Brazilian farmers in Bolivia are concerned they may be the next target of a campaign by President Evo Morales to seize foreign assets.
``I'm very apprehensive,'' said Brazilian-born Ener Sanches, 46, who has 2,000 hectares (5,000 acres) planted with soybeans and owns a fertilizer company in the southern city of Santa Cruz de la Sierra. ``They are trying to pit one group against the other.''There is a great deal of concern over gas disputes between Bolivia and its largest consumer of natural gas, Brazil. Now, a new source of tensions could emerge:
The second concern is illegal or undocumented occupation of Bolivian land, especially land within 50 kilometers (31 miles) of the Brazilian border, territory that Bolivia's constitution prohibits foreigners from owning, Colanzi said.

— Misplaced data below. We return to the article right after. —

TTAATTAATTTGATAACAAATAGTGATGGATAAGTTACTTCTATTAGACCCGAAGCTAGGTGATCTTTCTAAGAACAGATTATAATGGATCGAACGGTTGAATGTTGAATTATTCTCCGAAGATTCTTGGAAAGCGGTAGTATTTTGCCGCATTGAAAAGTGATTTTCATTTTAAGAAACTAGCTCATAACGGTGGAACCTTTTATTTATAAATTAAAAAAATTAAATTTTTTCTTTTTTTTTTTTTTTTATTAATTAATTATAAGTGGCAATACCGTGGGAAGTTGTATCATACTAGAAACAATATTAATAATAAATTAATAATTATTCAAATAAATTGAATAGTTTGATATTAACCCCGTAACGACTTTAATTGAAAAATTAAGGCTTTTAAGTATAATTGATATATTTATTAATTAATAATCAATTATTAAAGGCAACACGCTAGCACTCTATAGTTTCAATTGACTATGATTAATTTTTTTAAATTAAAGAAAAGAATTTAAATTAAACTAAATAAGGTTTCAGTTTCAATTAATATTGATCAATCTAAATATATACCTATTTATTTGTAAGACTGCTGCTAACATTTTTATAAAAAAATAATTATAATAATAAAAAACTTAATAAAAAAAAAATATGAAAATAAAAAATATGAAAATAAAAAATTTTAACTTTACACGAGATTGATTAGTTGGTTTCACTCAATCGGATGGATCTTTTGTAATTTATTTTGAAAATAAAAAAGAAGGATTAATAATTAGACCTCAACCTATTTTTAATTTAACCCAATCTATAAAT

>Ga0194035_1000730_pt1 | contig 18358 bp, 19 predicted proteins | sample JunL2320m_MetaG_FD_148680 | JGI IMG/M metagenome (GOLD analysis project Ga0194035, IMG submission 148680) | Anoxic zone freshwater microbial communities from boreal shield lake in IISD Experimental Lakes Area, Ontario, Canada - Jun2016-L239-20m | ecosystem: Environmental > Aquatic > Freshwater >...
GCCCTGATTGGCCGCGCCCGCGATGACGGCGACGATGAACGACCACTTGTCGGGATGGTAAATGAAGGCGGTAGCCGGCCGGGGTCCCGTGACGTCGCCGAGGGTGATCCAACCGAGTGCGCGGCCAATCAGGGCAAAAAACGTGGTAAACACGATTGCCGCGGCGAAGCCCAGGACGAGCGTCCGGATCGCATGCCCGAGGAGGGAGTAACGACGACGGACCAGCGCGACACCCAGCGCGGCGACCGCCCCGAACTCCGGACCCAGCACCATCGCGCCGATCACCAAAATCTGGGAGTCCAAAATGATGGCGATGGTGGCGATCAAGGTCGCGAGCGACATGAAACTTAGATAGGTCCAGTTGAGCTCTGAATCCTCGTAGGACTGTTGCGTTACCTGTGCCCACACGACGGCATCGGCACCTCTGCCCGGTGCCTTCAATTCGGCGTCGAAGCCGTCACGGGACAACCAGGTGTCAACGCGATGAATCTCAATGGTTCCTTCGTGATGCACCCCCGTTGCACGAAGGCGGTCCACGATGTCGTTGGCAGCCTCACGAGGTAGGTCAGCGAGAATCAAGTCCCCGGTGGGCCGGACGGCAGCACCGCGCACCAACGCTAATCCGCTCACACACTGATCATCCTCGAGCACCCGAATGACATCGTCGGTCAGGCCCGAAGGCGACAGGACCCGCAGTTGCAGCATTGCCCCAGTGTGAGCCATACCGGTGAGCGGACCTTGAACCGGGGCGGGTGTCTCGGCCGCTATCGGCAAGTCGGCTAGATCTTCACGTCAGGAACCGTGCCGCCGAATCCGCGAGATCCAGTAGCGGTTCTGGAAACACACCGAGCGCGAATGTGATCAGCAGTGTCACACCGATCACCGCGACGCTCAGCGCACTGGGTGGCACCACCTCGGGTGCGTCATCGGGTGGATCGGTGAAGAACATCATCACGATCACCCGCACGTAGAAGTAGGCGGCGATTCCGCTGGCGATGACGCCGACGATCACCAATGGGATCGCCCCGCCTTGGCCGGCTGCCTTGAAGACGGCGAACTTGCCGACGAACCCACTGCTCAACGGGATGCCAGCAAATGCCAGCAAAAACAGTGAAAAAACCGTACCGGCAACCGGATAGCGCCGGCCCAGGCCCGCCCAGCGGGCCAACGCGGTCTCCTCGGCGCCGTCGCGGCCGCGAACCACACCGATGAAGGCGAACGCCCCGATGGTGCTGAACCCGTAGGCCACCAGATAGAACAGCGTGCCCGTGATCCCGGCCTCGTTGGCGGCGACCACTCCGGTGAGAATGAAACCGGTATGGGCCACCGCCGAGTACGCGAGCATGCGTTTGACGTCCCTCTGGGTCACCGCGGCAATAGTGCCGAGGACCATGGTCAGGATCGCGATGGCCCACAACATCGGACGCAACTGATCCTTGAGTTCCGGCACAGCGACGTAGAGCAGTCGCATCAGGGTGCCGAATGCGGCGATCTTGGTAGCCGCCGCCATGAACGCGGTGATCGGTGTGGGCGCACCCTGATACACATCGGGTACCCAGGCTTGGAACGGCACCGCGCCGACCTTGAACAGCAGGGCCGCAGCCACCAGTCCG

Brazilian farmers, who have helped make Brazil the world's second-largest soybean producer and exporter after the U.S., found it easy to move across the border and open up land in Bolivia.
According to Farm Futures news, the Chicago Board of Trade will launch a South American Soybean contract on Monday. South America produces over 50% of the world's soybeans.July soybean contract ended the day unchanged at $6.13 a bushel.
July Wheat ended up 9.4 cents at the CBOT to close at $401.4. Corn futures also closed higher, with the July corn contract up 11.2 cents to close at $2.58. Business Week reported an Agricultural Department study finds ethanol demand will push corn prices higher this year. News regarding wheat and soybeans were also included in the report.